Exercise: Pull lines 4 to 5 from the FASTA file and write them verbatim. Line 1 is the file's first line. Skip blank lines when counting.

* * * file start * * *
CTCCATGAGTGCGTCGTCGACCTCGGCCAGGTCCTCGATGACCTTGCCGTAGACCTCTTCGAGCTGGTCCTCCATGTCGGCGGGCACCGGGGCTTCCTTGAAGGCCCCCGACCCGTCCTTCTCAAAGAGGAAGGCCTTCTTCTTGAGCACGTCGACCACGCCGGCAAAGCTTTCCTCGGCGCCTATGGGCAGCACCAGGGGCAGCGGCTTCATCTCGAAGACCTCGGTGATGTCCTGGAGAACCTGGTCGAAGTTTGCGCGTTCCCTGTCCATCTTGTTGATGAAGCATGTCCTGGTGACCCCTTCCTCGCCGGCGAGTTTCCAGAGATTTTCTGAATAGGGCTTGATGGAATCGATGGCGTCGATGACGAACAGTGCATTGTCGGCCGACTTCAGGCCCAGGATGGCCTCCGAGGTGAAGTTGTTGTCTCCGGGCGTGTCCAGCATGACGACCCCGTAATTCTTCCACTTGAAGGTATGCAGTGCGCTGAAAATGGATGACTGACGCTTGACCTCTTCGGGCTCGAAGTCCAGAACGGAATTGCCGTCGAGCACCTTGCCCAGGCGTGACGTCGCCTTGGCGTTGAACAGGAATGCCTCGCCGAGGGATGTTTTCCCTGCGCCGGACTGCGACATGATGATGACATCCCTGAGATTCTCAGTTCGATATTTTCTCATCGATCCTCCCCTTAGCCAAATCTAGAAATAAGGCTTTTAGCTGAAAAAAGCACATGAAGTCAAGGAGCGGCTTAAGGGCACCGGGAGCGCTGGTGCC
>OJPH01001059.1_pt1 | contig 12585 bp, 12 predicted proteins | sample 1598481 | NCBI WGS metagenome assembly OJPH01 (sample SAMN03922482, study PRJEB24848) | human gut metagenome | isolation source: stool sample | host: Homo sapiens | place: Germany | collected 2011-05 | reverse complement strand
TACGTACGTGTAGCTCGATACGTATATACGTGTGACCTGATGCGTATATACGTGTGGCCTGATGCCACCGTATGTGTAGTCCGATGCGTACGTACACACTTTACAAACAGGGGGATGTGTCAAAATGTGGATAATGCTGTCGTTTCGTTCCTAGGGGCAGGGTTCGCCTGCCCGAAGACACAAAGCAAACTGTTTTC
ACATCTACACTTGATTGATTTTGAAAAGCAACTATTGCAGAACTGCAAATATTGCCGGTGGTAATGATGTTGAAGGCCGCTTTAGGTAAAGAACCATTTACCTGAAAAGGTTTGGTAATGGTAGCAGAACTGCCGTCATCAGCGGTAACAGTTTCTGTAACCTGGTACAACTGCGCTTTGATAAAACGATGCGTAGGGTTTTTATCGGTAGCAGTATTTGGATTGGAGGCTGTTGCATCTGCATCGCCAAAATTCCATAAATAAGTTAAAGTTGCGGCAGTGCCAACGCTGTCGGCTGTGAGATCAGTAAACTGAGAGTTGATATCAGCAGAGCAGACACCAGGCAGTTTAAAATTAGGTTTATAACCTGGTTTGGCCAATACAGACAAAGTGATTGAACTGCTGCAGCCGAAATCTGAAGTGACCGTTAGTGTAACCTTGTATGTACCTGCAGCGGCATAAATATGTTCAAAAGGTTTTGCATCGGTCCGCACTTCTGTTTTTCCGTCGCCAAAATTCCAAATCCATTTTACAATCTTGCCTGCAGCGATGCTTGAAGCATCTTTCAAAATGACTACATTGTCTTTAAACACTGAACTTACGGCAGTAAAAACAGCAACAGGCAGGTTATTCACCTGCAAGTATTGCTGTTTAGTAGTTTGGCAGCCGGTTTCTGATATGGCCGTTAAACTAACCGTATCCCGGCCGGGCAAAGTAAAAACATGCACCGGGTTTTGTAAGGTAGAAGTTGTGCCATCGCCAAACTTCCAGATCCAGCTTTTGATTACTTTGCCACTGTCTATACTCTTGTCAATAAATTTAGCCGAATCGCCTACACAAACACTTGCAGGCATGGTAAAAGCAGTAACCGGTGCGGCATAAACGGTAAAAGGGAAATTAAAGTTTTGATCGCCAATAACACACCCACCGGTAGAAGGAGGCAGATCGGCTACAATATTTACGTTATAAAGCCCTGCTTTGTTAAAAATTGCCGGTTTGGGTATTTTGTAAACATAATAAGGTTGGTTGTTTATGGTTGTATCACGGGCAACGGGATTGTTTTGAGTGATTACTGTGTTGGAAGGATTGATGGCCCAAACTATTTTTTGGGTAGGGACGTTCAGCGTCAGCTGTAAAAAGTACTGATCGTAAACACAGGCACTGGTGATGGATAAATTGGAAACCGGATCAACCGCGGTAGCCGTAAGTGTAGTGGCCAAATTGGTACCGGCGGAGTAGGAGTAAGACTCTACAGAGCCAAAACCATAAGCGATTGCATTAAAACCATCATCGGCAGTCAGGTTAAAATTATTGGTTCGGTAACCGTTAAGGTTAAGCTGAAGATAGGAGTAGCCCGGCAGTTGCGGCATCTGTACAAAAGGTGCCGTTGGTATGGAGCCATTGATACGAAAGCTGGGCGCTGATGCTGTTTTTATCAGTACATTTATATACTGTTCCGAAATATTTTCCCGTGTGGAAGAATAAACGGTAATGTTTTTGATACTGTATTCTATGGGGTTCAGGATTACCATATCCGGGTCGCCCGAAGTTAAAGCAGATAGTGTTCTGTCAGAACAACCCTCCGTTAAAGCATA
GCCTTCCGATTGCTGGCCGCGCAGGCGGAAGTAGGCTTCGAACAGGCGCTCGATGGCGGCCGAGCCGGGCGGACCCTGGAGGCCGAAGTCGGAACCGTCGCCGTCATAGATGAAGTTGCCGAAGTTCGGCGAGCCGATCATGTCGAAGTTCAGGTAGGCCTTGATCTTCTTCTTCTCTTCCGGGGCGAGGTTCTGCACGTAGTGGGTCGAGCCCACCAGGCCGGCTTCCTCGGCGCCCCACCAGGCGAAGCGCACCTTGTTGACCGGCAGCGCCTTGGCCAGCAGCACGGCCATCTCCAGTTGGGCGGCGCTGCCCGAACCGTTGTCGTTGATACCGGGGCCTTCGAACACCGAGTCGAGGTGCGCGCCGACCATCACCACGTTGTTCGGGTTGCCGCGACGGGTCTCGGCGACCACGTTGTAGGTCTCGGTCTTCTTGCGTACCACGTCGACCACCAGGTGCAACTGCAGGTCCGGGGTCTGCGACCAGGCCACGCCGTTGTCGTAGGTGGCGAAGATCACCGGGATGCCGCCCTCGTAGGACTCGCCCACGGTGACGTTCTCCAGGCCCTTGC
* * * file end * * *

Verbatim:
ACATCTACACTTGATTGATTTTGAAAAGCAACTATTGCAGAACTGCAAATATTGCCGGTGGTAATGATGTTGAAGGCCGCTTTAGGTAAAGAACCATTTACCTGAAAAGGTTTGGTAATGGTAGCAGAACTGCCGTCATCAGCGGTAACAGTTTCTGTAACCTGGTACAACTGCGCTTTGATAAAACGATGCGTAGGGTTTTTATCGGTAGCAGTATTTGGATTGGAGGCTGTTGCATCTGCATCGCCAAAATTCCATAAATAAGTTAAAGTTGCGGCAGTGCCAACGCTGTCGGCTGTGAGATCAGTAAACTGAGAGTTGATATCAGCAGAGCAGACACCAGGCAGTTTAAAATTAGGTTTATAACCTGGTTTGGCCAATACAGACAAAGTGATTGAACTGCTGCAGCCGAAATCTGAAGTGACCGTTAGTGTAACCTTGTATGTACCTGCAGCGGCATAAATATGTTCAAAAGGTTTTGCATCGGTCCGCACTTCTGTTTTTCCGTCGCCAAAATTCCAAATCCATTTTACAATCTTGCCTGCAGCGATGCTTGAAGCATCTTTCAAAATGACTACATTGTCTTTAAACACTGAACTTACGGCAGTAAAAACAGCAACAGGCAGGTTATTCACCTGCAAGTATTGCTGTTTAGTAGTTTGGCAGCCGGTTTCTGATATGGCCGTTAAACTAACCGTATCCCGGCCGGGCAAAGTAAAAACATGCACCGGGTTTTGTAAGGTAGAAGTTGTGCCATCGCCAAACTTCCAGATCCAGCTTTTGATTACTTTGCCACTGTCTATACTCTTGTCAATAAATTTAGCCGAATCGCCTACACAAACACTTGCAGGCATGGTAAAAGCAGTAACCGGTGCGGCATAAACGGTAAAAGGGAAATTAAAGTTTTGATCGCCAATAACACACCCACCGGTAGAAGGAGGCAGATCGGCTACAATATTTACGTTATAAAGCCCTGCTTTGTTAAAAATTGCCGGTTTGGGTATTTTGTAAACATAATAAGGTTGGTTGTTTATGGTTGTATCACGGGCAACGGGATTGTTTTGAGTGATTACTGTGTTGGAAGGATTGATGGCCCAAACTATTTTTTGGGTAGGGACGTTCAGCGTCAGCTGTAAAAAGTACTGATCGTAAACACAGGCACTGGTGATGGATAAATTGGAAACCGGATCAACCGCGGTAGCCGTAAGTGTAGTGGCCAAATTGGTACCGGCGGAGTAGGAGTAAGACTCTACAGAGCCAAAACCATAAGCGATTGCATTAAAACCATCATCGGCAGTCAGGTTAAAATTATTGGTTCGGTAACCGTTAAGGTTAAGCTGAAGATAGGAGTAGCCCGGCAGTTGCGGCATCTGTACAAAAGGTGCCGTTGGTATGGAGCCATTGATACGAAAGCTGGGCGCTGATGCTGTTTTTATCAGTACATTTATATACTGTTCCGAAATATTTTCCCGTGTGGAAGAATAAACGGTAATGTTTTTGATACTGTATTCTATGGGGTTCAGGATTACCATATCCGGGTCGCCCGAAGTTAAAGCAGATAGTGTTCTGTCAGAACAACCCTCCGTTAAAGCATA
GCCTTCCGATTGCTGGCCGCGCAGGCGGAAGTAGGCTTCGAACAGGCGCTCGATGGCGGCCGAGCCGGGCGGACCCTGGAGGCCGAAGTCGGAACCGTCGCCGTCATAGATGAAGTTGCCGAAGTTCGGCGAGCCGATCATGTCGAAGTTCAGGTAGGCCTTGATCTTCTTCTTCTCTTCCGGGGCGAGGTTCTGCACGTAGTGGGTCGAGCCCACCAGGCCGGCTTCCTCGGCGCCCCACCAGGCGAAGCGCACCTTGTTGACCGGCAGCGCCTTGGCCAGCAGCACGGCCATCTCCAGTTGGGCGGCGCTGCCCGAACCGTTGTCGTTGATACCGGGGCCTTCGAACACCGAGTCGAGGTGCGCGCCGACCATCACCACGTTGTTCGGGTTGCCGCGACGGGTCTCGGCGACCACGTTGTAGGTCTCGGTCTTCTTGCGTACCACGTCGACCACCAGGTGCAACTGCAGGTCCGGGGTCTGCGACCAGGCCACGCCGTTGTCGTAGGTGGCGAAGATCACCGGGATGCCGCCCTCGTAGGACTCGCCCACGGTGACGTTCTCCAGGCCCTTGC